Many of us remember the extremely weak economy of the 1970s – often described as one in “freefall” – the oil embargo, the recession, and the City’s brush with bankruptcy.[vii] Over 600 hundred thousand jobs were lost – one-sixth of the City’s employment base – almost one million households were on welfare, graffiti was everywhere, arson was common, whole blocks were abandoned, crime was rampant, prostitutes crowded the streets around the then-under-construction Javits Center and, by the end of the decade, almost a million people had left the City.[viii]
The City bounced back.
More recently, many predicted that the September 11 attacks would lead to the demise of the City’s office market.
The City bounced back.
Bill de Blasio became Mayor in January of 2014.[ix] His term ends in December of 2021 – after years of watching all major crime indices increase.
The City will bounce back.
It would be wise to keep this history, and this potential, in mind as we consider the City’s future.
A recent article in Forbes, “The Case for Betting Long on New York City Real Estate,”[x] delivers a positive message both succinctly and pretty convincingly:
“The upshot is this: New York real estate has boosted the metropolitan economy for a decade with exceptional growth that can withstand even major adversity, like the current slowdown. The long-term trend is still upward.”[xi]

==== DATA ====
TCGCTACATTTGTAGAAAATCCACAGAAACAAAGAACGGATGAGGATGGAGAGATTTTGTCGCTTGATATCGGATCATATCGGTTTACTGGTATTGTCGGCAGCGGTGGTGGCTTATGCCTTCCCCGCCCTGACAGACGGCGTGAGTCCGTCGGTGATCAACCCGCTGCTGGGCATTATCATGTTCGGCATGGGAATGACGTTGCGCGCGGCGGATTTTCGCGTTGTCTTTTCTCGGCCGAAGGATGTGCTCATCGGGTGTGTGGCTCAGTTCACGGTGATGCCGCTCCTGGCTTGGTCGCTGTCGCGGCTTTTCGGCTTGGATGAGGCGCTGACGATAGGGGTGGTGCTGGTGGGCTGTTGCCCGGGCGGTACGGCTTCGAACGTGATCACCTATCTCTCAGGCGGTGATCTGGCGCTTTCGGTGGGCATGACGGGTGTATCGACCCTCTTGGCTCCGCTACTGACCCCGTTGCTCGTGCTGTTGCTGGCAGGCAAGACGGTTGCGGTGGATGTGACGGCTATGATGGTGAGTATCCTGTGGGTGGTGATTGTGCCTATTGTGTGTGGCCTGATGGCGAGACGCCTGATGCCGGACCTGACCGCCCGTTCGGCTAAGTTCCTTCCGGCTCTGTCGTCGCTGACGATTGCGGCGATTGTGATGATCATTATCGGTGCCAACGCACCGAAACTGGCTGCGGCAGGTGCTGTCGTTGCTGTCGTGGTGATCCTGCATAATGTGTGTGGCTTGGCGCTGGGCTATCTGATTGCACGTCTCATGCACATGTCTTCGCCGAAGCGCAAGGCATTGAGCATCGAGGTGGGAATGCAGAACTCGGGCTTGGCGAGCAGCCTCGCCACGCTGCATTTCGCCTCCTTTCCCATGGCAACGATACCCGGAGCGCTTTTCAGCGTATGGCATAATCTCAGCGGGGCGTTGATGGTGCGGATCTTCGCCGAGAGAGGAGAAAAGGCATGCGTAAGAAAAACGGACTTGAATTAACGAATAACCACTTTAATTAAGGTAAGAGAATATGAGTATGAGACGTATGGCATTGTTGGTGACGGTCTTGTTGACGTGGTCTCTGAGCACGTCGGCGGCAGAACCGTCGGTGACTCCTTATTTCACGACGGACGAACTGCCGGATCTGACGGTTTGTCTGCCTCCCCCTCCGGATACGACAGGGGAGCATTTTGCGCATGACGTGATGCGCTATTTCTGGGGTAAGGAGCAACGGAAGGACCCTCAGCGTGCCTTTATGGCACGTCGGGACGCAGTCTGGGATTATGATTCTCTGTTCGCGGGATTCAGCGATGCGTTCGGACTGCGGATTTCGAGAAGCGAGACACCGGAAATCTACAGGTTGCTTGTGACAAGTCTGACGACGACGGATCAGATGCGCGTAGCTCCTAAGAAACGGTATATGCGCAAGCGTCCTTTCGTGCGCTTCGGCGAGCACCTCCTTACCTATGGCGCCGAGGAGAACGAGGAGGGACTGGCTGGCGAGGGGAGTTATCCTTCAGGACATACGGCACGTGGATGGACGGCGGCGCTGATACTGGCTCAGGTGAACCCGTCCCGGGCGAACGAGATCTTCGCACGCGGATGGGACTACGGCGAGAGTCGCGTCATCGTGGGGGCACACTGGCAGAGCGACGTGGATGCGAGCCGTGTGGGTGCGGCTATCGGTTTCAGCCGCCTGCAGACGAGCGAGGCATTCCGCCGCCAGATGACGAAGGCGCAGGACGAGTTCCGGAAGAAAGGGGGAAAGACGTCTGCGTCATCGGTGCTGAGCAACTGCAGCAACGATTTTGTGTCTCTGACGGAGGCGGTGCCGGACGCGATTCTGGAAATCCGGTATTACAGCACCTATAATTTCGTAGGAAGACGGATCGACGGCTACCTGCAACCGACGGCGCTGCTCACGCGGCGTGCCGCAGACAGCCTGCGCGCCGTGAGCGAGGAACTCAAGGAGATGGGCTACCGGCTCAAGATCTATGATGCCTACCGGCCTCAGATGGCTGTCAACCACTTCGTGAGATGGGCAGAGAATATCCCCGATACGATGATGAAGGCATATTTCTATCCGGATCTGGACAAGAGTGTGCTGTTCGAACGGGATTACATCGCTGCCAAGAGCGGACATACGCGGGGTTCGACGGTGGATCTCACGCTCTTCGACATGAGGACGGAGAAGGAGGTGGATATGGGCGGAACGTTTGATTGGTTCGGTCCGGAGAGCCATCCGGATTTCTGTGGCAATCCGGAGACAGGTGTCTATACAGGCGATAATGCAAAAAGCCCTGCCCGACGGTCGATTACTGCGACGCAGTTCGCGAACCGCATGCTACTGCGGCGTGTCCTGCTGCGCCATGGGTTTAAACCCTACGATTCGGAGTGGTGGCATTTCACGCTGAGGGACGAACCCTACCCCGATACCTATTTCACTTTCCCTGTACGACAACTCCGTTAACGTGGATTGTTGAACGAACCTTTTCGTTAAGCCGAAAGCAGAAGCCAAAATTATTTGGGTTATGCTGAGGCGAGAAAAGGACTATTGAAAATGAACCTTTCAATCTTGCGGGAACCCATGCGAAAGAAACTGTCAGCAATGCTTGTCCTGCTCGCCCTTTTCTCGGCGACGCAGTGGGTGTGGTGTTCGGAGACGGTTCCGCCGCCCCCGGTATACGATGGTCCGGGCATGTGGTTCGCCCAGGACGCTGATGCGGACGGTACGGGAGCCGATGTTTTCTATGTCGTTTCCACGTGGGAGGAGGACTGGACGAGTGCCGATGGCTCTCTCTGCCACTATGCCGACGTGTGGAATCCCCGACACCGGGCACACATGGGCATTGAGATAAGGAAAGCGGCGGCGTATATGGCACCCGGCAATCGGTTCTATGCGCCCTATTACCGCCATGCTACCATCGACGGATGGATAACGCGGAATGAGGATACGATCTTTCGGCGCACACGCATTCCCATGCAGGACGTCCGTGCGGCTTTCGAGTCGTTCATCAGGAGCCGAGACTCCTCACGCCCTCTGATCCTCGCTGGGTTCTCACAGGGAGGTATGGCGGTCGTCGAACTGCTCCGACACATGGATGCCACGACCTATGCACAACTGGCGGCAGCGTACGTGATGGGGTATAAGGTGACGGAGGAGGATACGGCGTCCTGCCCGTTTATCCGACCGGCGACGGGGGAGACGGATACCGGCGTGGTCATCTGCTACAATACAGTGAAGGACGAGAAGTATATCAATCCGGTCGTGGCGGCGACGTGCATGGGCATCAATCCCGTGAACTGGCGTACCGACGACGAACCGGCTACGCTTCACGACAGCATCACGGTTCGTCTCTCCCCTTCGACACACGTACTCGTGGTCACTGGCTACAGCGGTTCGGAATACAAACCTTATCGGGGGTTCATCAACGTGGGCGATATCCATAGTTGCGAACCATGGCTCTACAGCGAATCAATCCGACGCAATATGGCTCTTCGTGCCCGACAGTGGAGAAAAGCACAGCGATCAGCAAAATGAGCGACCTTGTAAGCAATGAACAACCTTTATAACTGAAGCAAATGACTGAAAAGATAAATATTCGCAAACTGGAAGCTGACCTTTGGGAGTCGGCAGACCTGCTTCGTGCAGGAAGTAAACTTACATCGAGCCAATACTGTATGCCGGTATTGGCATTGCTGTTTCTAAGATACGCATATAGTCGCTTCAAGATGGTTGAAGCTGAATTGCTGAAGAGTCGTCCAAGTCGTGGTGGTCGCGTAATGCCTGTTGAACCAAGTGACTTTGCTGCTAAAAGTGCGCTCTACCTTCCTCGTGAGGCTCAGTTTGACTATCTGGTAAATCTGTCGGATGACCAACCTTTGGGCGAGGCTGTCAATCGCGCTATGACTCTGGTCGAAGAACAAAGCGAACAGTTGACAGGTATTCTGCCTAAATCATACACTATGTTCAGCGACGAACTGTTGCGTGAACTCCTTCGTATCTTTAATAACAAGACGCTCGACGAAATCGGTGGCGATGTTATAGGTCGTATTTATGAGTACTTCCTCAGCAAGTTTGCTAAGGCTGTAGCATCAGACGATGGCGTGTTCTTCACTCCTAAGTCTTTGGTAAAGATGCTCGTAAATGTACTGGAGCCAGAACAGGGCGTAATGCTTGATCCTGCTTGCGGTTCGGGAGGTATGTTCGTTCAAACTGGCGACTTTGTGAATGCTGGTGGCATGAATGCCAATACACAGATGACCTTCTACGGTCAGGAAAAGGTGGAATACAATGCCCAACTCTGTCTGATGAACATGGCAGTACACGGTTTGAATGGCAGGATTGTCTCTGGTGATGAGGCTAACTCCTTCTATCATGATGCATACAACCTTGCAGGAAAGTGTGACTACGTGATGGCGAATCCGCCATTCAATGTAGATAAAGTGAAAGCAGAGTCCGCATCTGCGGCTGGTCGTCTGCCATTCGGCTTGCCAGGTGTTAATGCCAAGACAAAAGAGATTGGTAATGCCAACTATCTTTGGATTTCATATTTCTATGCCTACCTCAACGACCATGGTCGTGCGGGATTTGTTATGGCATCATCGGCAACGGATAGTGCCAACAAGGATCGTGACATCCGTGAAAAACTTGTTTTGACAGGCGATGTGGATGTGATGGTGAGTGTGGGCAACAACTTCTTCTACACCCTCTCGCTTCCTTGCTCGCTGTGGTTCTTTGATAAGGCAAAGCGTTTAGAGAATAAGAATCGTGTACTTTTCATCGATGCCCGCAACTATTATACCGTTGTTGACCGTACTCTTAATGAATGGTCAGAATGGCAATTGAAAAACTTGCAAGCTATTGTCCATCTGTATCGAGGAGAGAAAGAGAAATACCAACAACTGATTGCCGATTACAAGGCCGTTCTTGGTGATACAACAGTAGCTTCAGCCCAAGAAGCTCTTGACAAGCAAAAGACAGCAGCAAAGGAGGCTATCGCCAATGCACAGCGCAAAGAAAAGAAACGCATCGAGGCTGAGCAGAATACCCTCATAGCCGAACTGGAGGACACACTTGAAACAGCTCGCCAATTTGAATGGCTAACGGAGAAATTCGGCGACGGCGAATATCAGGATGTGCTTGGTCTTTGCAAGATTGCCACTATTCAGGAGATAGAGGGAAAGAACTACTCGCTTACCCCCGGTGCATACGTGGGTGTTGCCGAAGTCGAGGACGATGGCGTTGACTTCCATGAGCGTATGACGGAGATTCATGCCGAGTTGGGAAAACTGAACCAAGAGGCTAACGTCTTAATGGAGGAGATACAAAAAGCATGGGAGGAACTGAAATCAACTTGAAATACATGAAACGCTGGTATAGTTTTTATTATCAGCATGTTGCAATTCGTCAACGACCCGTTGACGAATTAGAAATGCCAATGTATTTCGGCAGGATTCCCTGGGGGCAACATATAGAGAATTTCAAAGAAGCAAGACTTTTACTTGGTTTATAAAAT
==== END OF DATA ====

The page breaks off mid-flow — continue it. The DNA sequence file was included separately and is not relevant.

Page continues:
Be Smart – Don’t Forget Taxes[xii]
For those closely held investors who are already committed to holding NYC real properties, and for those who are thinking about making such a long-term commitment – perhaps to take advantage of the softer market – it is imperative that they understand the Federal, state and local income tax consequences arising from the acquisition, operation and disposition of their property.
It would be folly to ignore taxes – or, more appropriately, their economic impact on one’s investment – or to defer[xiii] planning for them, especially in the current environment: a softer real estate market with thinner margins, the near certainty of not insignificant income tax and other tax increases, the possible limitation on the use of the like kind exchange, and the possible elimination of the basis step-up at death.[xiv]